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TellMAMA released a report last month that included interviews with victims of Islamophobia. The report did not include interviewees’ last names.

“When I became identifiably Muslim, I got nasty looks, threats and abuse, and that’s an everyday experience especially because I am a white British Muslim,” Sara said. 

“When I suffer abuse in public, people walk off or stare… I was on my way to the shops and people shouted at me, ‘Why don’t we chop your head off?’… Anti-Muslim hate is normal,” she said.

But it is not just verbal and physical attacks that women who wear the hijab in the UK face. Many, while never having been abused outright, say they are judged in their personal and professional lives for what they choose to wear.

Asma Khan, a doctoral candidate at the Centre for the Study of Islam in the UK at Cardiff University, told Al Jazeera she detected a difference in the way she was treated, depending on whether or not she was wearing a hijab.

“I don’t wear the hijab day-to-day. In all honesty, this is probably partly because of the way in which this might be perceived by others,” Khan said.

“I do, however, wear the hijab on occasion and I am struck by the difference in the way I feel that I am received in public. My everyday world becomes a much more strange and hostile place. I feel a lot more conscious in familiar surroundings, and feel that I am treated with a certain coldness and have to work harder to appear ‘normal’.”

Khan added her own findings indicate that second-generation British Muslim women may struggle to find work. “There appears to be a distinct ‘Muslim penalty’ with regard to employment and economic inactivity.”

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Having grown up in Britain in the 1980s, Khan said she became used to periodic backlashes against Muslims following certain world events.

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Today there is a “constant Islamophobic hum” in the public sphere, partly caused by daily reporting on armed groups such as the Islamic State of Iraq and the Levant (ISIL) and Boko Haram.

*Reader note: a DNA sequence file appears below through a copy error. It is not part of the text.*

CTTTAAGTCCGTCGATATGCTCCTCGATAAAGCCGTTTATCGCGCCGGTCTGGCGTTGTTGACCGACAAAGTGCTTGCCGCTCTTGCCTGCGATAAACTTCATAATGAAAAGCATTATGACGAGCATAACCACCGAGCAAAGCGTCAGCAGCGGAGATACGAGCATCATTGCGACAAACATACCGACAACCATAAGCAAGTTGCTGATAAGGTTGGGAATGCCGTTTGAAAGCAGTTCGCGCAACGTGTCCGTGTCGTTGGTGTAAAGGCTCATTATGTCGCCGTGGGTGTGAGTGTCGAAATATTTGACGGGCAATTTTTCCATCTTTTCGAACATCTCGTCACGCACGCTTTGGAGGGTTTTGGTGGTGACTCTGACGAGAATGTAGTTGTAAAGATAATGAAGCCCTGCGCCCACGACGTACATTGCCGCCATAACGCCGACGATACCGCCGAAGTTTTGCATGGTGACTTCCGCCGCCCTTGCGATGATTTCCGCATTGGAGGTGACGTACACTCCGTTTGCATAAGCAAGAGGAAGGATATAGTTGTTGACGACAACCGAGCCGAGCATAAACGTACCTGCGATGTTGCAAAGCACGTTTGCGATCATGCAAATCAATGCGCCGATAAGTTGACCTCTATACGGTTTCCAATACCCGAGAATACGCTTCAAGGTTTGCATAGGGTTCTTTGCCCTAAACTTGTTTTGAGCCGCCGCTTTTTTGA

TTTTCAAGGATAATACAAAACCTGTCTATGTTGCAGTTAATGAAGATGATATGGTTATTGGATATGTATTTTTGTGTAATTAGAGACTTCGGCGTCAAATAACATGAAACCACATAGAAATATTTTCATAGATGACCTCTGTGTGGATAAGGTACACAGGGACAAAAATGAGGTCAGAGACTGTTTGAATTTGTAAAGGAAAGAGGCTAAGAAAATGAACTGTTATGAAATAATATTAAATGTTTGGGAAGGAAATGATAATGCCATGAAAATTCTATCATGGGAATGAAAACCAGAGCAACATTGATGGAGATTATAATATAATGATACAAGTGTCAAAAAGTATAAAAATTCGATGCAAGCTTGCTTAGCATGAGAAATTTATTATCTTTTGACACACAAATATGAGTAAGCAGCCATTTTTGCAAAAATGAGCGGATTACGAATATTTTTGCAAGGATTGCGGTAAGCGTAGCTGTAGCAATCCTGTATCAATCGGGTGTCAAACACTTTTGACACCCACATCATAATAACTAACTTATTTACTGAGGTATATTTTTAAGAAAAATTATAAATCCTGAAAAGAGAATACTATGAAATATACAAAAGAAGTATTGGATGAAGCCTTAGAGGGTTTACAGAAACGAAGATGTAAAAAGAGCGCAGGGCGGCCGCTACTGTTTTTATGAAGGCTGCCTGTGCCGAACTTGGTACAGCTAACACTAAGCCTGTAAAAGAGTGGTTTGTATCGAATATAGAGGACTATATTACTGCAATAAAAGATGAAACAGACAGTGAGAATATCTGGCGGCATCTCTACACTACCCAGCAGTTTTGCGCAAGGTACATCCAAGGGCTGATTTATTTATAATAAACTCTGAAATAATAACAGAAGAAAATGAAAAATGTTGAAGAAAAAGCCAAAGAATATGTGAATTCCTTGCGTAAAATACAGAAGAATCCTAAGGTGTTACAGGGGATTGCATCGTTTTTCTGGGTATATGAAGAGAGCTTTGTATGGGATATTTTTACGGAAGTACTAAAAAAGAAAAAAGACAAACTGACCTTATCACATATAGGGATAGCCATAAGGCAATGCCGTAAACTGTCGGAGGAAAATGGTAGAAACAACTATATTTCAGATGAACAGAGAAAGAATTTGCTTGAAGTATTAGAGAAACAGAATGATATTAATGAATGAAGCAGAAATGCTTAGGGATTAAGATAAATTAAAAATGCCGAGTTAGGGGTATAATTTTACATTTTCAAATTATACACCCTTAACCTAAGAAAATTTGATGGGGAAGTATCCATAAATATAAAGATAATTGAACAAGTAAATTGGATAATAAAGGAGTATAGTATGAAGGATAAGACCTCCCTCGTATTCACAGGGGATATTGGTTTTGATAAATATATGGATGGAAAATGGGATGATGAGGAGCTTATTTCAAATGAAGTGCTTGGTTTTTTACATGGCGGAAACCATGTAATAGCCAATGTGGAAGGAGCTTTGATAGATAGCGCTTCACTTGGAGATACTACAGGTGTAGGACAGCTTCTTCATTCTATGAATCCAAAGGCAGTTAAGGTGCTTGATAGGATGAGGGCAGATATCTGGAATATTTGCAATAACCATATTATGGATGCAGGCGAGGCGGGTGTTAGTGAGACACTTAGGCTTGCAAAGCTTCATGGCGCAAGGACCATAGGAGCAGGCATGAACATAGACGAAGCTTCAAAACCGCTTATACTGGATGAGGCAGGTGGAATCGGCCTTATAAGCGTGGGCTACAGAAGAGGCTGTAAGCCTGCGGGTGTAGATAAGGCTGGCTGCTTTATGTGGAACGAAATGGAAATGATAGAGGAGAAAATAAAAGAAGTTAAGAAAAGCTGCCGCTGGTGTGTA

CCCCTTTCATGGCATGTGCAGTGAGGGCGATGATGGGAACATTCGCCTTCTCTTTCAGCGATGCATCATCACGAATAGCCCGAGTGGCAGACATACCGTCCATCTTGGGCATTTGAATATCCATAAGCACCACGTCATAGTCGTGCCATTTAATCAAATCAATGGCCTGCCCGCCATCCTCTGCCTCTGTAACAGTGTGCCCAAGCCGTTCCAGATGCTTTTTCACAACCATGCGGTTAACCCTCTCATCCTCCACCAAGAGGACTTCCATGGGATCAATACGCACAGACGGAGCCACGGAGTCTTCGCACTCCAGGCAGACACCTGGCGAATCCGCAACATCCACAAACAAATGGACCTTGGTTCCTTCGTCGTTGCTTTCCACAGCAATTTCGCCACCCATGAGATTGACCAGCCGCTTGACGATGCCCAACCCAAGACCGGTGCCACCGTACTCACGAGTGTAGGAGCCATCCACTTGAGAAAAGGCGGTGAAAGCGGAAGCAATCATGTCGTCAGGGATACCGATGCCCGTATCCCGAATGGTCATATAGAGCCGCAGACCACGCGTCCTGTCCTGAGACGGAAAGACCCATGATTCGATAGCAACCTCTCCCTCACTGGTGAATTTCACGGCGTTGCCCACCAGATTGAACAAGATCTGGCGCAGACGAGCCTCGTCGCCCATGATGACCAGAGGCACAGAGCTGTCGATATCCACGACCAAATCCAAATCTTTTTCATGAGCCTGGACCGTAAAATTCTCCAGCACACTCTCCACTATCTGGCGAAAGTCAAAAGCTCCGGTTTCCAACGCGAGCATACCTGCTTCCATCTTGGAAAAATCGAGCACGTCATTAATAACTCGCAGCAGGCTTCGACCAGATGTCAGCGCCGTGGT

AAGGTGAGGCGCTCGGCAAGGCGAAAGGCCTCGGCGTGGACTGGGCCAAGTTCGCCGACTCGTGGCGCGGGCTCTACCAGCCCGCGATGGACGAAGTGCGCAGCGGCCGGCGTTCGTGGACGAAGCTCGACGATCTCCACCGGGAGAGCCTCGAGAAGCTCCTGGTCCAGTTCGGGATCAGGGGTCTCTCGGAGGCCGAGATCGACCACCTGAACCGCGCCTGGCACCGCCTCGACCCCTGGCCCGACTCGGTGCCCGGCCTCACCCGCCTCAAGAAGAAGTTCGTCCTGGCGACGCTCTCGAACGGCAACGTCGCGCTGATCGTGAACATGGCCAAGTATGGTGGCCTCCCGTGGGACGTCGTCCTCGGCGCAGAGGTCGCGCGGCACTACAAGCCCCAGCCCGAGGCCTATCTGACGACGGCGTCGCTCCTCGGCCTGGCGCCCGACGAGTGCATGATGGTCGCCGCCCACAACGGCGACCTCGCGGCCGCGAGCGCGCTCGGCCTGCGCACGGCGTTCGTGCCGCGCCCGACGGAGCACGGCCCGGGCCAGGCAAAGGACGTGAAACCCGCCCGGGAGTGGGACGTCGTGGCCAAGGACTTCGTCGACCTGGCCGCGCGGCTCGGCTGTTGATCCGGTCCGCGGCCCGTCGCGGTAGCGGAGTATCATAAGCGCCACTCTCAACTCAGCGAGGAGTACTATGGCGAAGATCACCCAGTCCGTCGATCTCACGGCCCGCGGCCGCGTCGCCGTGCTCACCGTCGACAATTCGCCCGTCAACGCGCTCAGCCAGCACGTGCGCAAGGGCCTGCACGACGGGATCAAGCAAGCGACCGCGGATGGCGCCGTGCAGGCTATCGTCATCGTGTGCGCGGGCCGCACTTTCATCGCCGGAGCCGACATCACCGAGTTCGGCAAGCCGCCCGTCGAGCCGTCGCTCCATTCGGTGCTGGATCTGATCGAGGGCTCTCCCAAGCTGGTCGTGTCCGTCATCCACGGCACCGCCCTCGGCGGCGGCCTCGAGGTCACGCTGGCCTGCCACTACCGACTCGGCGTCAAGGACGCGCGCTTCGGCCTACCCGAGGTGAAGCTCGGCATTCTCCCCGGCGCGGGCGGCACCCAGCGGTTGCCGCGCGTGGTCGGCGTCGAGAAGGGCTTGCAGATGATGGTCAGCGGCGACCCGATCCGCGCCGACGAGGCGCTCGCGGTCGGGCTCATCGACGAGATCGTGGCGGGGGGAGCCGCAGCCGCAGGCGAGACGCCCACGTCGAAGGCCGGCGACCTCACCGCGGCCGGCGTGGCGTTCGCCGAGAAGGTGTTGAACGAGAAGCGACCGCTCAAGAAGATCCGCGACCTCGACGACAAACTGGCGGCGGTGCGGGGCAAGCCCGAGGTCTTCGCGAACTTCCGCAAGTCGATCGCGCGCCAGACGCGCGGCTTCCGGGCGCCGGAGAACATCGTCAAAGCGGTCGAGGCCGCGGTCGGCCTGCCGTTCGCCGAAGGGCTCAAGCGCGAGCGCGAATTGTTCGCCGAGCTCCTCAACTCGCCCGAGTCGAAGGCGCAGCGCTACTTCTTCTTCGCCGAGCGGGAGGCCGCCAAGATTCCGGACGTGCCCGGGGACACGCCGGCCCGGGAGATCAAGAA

The idea that certain headline-making events can lead to spikes in Islamophobia is supported by TellMAMA’s report, “We fear for our lives: offline and online experiences of anti-Muslim hostility”, published this October.

“Following the terrorist attacks in Paris and Tunisia in 2015, and in Woolwich, southeast London where British Army soldier Drummer Lee Rigby was murdered in 2013, we have seen a sharp rise in anti-Muslim attacks,” the report stated.

“These incidents have occurred offline where mosques have been targeted, Muslim women have had their hijab [headscarf] or niqab [face veil] pulled off, Muslim men have been attacked, and racist graffiti has been scrawled against Muslim graves and properties.

“Moreover, there has been a spike in online anti-Muslim attacks where Muslims have been targeted by campaigns of cyber-bullying, cyber-harassment, cyber-incitement and threats of offline violence.”

Despite mounting evidence that Islamophobia is becoming more common in the UK, Idrissi remains positive and confident she can use her new and unexpected fame to make a difference.

“I want to use modelling to get to a point where I can break down prejudices about hijab,” said Idrissi.

“There are women who might be more highly qualified for a position, but because she wears a hijab people think she won’t be qualified or capable… At the end of the day, this is a scarf on my head. It doesn’t affect my brain.”

Source: Al Jazeera